Storytelling within organisations is about so much more than telling a funny tale about the office clown before plunging into boardroom discussion or rousing the staff. Similarly effective storytelling is not about ramming information down the throats, or ears, of anyone who will listen. Effective storytelling be it in the boardroom, staff room or stage moves beyond information and captivates the heart of the hearer. What if we take the risk to move beyond an obsession with absolute, quantifiable facts and figures? There maybe another way to share your message, encourage, motivate, stimulate response and enact change than to disseminate information through your presentation like you are reading an instruction manual.
Instead might we explore the exponential persuasive power of indirect messaging. By not giving your audience the answers might just be the way to empower them and encourage buy-in. In truth this is one of the most useful gifts given to us through the use of story.
So what do I mean?
For many years it have been suggested, and encouraged that the best way to communicate is to
1) tell your audience what you are going to say
2) tell your audience what you said you would
3) tell your audience what you just said.
This is a very systematic method and is well suited for written and particularly academic writing. However lets stop there. As we stand on stage, even if we are presenting an academic paper, we must move away from the written text. The way we write successfully is fundamentally different from the way we speak successfully. Moreover the way we story tell successfully is different again.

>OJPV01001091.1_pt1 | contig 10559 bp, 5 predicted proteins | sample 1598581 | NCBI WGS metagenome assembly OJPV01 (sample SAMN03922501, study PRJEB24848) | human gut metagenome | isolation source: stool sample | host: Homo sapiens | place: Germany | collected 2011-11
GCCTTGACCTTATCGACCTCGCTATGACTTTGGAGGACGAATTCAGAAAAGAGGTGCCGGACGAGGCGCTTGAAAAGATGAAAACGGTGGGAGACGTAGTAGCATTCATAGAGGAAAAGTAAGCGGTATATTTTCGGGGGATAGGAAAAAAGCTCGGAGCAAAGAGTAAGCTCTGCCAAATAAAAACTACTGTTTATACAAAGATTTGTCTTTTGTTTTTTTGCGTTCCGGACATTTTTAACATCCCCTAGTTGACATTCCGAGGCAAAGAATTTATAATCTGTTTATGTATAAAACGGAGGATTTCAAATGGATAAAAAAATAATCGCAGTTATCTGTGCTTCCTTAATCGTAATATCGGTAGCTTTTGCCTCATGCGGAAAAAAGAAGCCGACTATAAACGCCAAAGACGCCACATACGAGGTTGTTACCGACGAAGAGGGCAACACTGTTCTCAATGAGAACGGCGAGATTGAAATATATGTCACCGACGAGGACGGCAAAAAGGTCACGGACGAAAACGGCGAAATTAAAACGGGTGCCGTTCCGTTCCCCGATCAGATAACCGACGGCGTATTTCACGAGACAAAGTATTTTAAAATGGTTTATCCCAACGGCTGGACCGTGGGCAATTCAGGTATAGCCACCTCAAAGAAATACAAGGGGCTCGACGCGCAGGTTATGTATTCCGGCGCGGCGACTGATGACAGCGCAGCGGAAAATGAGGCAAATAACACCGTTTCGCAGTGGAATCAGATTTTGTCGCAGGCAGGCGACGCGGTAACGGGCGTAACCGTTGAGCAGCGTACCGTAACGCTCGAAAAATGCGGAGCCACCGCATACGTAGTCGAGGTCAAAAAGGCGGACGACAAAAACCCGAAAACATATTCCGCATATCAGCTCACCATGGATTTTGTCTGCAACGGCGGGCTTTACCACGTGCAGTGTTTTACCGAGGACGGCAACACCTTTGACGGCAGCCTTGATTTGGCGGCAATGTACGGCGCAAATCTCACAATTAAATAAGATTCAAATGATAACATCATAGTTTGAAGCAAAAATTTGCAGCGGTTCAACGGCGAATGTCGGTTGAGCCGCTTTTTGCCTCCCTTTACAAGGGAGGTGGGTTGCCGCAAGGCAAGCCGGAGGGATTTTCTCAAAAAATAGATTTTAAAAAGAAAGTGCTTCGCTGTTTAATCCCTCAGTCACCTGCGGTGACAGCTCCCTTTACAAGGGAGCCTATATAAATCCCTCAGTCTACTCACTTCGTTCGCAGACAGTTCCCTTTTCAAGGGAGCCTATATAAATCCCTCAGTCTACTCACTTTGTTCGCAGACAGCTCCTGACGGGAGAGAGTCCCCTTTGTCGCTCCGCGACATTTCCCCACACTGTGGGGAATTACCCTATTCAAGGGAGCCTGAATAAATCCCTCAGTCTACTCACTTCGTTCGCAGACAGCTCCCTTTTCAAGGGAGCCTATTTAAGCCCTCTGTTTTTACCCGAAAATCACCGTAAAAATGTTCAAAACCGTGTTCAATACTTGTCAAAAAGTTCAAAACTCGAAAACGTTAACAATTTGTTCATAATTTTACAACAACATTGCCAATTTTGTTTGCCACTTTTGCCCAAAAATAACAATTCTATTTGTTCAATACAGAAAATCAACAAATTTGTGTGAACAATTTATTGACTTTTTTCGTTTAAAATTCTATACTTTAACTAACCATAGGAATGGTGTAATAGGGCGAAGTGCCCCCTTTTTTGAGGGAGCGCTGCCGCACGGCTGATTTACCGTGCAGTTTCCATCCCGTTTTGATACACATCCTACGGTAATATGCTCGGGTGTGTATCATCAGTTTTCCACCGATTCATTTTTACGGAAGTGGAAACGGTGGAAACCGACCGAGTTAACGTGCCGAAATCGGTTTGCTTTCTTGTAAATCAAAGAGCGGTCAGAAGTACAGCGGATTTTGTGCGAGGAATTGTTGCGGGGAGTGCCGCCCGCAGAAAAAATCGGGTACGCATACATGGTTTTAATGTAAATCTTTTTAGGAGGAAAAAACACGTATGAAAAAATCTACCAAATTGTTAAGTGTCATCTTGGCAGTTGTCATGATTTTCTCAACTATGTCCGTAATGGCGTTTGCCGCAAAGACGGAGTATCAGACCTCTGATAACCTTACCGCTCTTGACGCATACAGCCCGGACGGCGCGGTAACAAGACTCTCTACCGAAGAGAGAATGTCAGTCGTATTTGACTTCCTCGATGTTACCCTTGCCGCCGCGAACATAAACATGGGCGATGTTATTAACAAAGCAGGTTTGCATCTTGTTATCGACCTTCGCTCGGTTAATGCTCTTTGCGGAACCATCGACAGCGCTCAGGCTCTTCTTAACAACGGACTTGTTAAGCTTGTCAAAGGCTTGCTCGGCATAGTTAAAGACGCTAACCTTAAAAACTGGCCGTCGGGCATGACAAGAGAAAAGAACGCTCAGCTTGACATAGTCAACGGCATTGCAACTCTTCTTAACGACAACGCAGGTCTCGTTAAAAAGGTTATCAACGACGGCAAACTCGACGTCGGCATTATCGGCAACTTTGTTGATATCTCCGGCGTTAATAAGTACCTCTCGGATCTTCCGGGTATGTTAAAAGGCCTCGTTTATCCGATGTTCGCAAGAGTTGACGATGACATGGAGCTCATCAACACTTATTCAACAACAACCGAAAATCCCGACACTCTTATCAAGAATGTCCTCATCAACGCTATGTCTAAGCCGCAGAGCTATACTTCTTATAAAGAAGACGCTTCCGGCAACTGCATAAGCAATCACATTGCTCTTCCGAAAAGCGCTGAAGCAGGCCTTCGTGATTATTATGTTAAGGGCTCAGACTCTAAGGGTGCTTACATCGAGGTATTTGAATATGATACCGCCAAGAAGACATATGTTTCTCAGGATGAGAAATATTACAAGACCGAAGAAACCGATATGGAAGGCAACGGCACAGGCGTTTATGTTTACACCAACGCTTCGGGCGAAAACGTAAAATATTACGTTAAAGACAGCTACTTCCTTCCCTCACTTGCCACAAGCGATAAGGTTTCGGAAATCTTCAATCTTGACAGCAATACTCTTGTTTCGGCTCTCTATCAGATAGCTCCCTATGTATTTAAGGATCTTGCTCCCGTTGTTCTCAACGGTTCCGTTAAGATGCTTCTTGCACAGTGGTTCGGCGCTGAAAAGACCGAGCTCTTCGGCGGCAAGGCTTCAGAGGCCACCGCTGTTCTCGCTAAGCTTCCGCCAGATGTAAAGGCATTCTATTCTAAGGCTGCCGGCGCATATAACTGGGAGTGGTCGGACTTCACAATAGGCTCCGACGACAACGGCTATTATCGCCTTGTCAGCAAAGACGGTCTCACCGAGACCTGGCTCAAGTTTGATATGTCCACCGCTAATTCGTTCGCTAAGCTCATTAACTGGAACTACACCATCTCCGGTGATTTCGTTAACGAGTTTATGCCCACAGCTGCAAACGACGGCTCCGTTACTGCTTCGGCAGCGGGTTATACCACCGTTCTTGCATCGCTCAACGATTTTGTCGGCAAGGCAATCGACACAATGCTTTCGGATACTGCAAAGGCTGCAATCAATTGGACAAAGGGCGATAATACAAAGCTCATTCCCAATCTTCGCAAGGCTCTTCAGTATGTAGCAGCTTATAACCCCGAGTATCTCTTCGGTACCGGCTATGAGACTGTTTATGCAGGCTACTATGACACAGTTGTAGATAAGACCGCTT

Storytelling allows us to play with the emotions, memories and association. The storyteller paints a tableau of suggestion; and plants a seed, then waters it with hope, despair, a call to action and promise of a new future.
The reason storytelling is so persuasive and delivers results far beyond the day of the presentation is that story allows us to inform, inspire and empower and then suggest action through indirect allegory in need of interpretation, rather than dictate it through predetermined outcomes. In other words stories leave your hears pondering meaning and possible actions long after they have left the presentation hall. Stories keep them up at night. Stories tease and frustrate and take life in our imaginations and the imagination of those who retell the story.
As a result your audience are transitioned from consumer, into partner and co-author in finishing the story you are telling. They become characters interested and invested in their place in success. Take the risk in moving away from full disclosure; rather offer a framework, a route map, then allow your audience to take the journey.
As the storyteller your place is to inspire your hearers along the right path towards the action you want but not to limit that action by detailing what it must look like. Story therefore should be freeing for your audience and encourage innovation on their part.
So if you want to move beyond the limitations of your own imagination and empower your audience to join you in innovating a successful future then explore the exponential persuasive power of indirect messaging. Become a storyteller.